And I missed watching Luck on HBO for this?
It might seem a bit harsh to describe Sunday’s Oscarcast as anticlimactic – as little more than a mere formality, really – but consider this: At the end of the program, just after the makers of The Artist picked up the Best Picture trophy that we’ve long known they would receive – the determinedly effervescent Billy Crystal more or less shrugged and told the audience: “That’s our evening. Good night, everybody.”
Like he didn’t think it was worth the effort to tell one more joke to cap off the evening.
Making his much-hyped return as Oscarcast host after an eight-year absence — and, apparently, after some strategic nips and tucks — Crystal brought a fair amount of zip to his trademark shtick.
Give him some credit, though: Making his much-hyped return as Oscarcast host after an eight-year absence — and, apparently, after some strategic nips and tucks — Crystal brought a fair amount of zip to his trademark shtick during the show’s opening minutes.
Yes, he inserted himself into scenes either excerpted from nominated films, or newly filmed for the occasion (including one featuring a game George Clooney in an amusing goof on The Descendants). And, of course, he incorporated all nine titles into a jokey musical number that was relatively painless.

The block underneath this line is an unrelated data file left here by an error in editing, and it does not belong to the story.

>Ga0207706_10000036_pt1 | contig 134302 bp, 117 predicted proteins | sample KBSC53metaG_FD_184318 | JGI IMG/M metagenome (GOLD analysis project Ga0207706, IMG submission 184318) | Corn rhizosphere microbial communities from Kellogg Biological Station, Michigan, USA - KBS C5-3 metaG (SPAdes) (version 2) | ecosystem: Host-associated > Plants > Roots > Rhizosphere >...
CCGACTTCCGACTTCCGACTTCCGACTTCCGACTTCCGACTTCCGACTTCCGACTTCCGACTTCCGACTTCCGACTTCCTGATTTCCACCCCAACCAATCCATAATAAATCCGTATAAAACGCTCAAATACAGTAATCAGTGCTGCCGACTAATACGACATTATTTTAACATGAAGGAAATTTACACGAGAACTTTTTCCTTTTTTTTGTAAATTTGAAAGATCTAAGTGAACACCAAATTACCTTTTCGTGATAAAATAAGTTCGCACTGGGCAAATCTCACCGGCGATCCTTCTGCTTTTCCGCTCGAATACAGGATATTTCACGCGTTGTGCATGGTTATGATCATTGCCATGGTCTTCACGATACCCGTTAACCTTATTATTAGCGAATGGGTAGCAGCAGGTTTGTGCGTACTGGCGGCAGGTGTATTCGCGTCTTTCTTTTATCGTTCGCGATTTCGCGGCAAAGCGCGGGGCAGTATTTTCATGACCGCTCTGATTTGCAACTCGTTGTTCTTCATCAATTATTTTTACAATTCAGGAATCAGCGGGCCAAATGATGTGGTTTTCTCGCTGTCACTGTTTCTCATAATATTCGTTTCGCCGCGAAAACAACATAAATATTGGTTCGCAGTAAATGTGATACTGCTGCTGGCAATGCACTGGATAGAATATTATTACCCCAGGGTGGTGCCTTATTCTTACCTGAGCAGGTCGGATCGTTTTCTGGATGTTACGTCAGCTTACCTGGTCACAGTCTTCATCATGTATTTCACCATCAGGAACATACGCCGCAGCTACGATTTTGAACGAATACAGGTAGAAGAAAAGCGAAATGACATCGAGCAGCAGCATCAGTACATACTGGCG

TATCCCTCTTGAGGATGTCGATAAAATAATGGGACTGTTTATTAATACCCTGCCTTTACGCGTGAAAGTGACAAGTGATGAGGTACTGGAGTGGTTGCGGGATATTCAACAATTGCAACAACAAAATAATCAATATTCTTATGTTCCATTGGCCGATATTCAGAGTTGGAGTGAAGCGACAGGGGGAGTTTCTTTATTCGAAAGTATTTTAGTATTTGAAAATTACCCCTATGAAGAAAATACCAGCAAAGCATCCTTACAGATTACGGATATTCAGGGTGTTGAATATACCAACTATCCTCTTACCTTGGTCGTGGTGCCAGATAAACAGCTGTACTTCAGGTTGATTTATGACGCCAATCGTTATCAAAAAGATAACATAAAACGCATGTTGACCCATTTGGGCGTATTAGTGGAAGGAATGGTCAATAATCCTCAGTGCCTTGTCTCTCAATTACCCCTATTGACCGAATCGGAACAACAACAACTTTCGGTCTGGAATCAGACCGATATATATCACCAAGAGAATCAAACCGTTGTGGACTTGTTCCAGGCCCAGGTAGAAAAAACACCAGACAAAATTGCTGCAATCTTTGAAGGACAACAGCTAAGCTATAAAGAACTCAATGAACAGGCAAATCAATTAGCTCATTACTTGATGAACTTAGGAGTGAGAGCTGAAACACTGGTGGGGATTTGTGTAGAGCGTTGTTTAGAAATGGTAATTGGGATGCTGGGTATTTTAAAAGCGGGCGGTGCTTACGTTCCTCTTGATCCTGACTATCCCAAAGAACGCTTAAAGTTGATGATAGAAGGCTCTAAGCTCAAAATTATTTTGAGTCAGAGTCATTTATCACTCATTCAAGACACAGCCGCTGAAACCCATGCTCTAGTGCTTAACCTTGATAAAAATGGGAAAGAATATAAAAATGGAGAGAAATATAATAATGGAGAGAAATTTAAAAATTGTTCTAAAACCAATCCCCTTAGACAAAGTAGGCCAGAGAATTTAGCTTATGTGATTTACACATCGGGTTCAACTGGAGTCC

Thoroughly predictable, all of it. But no more so than the Best Picture, Best Actor and Best Director wins for that pleasant little gimmicky movie relatively few people have actually bothered to see, the one about the silent movie star who has a hard time making the transition to talkies.
Crystal did his best to help maintain an efficiently brisk pace throughout the entirety of the 84th annual Academy Awards extravaganza. Even when stuck in a truly leaden introductory skit with Bridesmaids star Melissa McCarthy, he maintained his playful poise, and even indicated something like enthusiasm. Trust me: People have earned Academy Awards for less convincing jobs of acting.
Some other Oscarcast 2012 highlights:
THEY LIKE HER, THEY REALLY LIKE HER
Ocatavia Spencer’s emotional response to her Best Supporting Actress win for The Help – and, yes, to the standing ovation she justly received -- was by far the evening’s most affecting moment. Unable to hold back tears, Spencer came across as at once genuinely apologetic for losing control – “I’m sorry, I’m freaking out!” – and fiercely determined to thank everyone she wanted to thank before the “Get the hell off the stage” music started to overwhelm her words.
At that point, I strongly suspect that even folks who had been rooting for rival nominee Melissa McCarthy were a little bit in love with her.
AND THEY LIKED HER, TOO
To tell you the truth, I don’t really remember what award Angelina Jolie handed out. I was too distracted by the shapely limb she brazenly displayed while proudly posing on stage with the sort of haughty self-assurance that comes only from just knowing you are drop-dead gorgeous. Evidently, I wasn’t the only one who noticed: Someone immediately started an “Angelina Jolie’s Leg” Twitter account – and by the end of the show had attracted more than 6,300 followers. Cowabunga.